"It is not enough to know that there is a shadow government pulling the strings of the visible government- we must also act to expose it, and defeat it!"-Mark Matheny
Thursday, July 4, 2013
Has the US lost control on debt market growth? Unbridled debt expansion at the nucleus of rising debt inequality in the United States. US total credit market debt now over 3 times larger than annual GDP.
There is one charge that can never be leveled against Americans and that would be that we somehow have an aversion to debt. To the contrary, our love with debt has blossomed into a full blow addiction. People confuse access to debt with actual real wealth. However as the foreclosure crisis has taught millions, you really don’t own something fully until the debt is paid off. The problem with this addiction is that we are now going deeper and deeper into a debt filled spiral. The Federal Reservehas positioned us into a market where debt is necessary, but this debt has to come at an artificially low rate. Any hint that rates will rise causes the market to quiver like a teenager at prom. This is troubling because it is a sign of addiction and probably, a belief that there is no longer an out clause. Anyone that has seen the show Intervention realizes how difficult it is to combat a serious addiction. First, there needs to be an acknowledgment of a problem. We are still steps away from recognizing this as an issue.
Has the US lost control of the debt market?
Historically, we are in some deep uncharted waters:
Starting in the 1970s, the total credit market debt owed and US GDP went hand and hand. This was fairly common. After this point, there has been a major divergence between the two as the above chart highlights. All of this has accelerated in the 80s, 90s, and even the 2000s. So today, we are in a position where total debts owed are three times more than annual GDP. Keep in mind that these are payments that need to be made at some point in time.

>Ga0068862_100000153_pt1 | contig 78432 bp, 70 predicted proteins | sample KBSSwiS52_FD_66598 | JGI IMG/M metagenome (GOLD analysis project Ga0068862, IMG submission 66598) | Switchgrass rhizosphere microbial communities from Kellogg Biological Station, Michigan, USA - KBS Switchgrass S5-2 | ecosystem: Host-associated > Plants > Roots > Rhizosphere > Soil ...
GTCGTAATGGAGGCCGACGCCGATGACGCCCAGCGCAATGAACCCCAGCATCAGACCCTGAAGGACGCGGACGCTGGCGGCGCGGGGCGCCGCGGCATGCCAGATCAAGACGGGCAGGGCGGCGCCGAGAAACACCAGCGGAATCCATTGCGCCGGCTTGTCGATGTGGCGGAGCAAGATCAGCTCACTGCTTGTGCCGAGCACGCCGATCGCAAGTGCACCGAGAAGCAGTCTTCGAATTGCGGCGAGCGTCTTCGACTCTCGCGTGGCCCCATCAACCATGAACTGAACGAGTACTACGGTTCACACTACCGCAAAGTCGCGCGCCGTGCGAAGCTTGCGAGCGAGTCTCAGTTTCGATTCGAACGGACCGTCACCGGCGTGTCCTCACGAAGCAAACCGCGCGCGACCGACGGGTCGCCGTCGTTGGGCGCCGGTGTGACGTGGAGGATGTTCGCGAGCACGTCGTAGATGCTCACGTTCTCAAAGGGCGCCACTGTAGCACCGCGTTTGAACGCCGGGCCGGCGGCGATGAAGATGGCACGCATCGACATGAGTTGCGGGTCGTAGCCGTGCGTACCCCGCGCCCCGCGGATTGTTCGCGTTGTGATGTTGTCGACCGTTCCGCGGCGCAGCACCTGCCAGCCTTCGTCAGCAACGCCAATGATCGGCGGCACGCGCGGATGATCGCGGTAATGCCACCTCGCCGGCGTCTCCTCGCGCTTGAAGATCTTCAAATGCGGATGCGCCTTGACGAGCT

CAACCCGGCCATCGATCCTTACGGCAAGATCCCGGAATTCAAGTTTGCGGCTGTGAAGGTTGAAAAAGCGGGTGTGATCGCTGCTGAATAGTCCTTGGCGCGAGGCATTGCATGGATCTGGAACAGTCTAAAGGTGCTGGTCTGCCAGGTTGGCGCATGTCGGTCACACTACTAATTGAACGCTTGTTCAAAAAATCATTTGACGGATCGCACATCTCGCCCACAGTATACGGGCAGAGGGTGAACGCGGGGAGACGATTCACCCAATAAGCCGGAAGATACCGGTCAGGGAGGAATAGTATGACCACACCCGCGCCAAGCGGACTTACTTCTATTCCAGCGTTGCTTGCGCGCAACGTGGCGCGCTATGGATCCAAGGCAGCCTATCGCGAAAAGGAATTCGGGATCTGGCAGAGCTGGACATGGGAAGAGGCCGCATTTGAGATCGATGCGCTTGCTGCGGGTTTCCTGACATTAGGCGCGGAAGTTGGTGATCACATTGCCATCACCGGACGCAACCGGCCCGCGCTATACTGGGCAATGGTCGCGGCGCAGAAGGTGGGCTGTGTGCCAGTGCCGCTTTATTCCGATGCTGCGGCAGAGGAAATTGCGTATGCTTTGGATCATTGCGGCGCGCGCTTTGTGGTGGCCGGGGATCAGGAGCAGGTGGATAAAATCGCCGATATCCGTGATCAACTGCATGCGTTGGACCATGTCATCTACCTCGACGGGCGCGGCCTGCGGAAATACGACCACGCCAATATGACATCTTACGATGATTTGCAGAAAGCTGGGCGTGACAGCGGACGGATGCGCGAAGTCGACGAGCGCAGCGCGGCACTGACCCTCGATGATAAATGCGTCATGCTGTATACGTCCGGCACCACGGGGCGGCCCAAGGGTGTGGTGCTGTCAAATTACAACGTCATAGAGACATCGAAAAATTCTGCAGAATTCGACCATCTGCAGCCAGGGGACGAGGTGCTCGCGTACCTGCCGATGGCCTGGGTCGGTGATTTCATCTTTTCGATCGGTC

Total public debt itself is now larger than annual GDP:
Source: US Treasury
Total public debt now stands at $16.73 trillion. What is fascinating is the psychology behind this. People do realize that this will never be paid back right? Who is going to pay this back? Americans are back to record low savings rates. Are we going to digitally print our way into economic prosperity? The Federal Reserve seems to think so.
Yet multiple decades of this attitude has led us to this:
For the first time in a generation total public debt is larger than our annual GDP. We are spending more than we earn. Keep in mind the last time we were in a similar position was during a time when the large part of the globe was at full-fledged war in the 1940s. Building a solid credit reputation takes time. Yet how long can we remain in a position where we continually spend more than we earn and simply fuel future spending on additional debt?
Consumption via debt
Study after study shows that many Americans simply do not save enough money. Half of the country is literally living paycheck to paycheck. Yet somehow, we are massively a consumption based economy:
Consumption is still over 70 percent of our GDP. Most of this is coming via access to debt. Debt to purchase homes, student loans to pay for college, and easy access to debt for banks to speculate in global markets. Yet in the middle of all this consuming and spending Americans are actually falling behind when it comes to building true wealth.